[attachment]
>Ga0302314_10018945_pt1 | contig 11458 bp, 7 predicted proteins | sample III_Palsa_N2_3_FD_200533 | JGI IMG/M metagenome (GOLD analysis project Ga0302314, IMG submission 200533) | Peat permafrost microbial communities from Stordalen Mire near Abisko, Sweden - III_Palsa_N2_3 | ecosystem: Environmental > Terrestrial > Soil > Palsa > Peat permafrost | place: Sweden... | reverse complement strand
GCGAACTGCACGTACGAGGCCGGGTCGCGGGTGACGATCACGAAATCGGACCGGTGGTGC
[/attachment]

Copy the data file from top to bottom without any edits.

>Ga0302314_10018945_pt1 | contig 11458 bp, 7 predicted proteins | sample III_Palsa_N2_3_FD_200533 | JGI IMG/M metagenome (GOLD analysis project Ga0302314, IMG submission 200533) | Peat permafrost microbial communities from Stordalen Mire near Abisko, Sweden - III_Palsa_N2_3 | ecosystem: Environmental > Terrestrial > Soil > Palsa > Peat permafrost | place: Sweden... | reverse complement strand
GCGAACTGCACGTACGAGGCCGGGTCGCGGGTGACGATCACGAAATCGGACCGGTGGTGC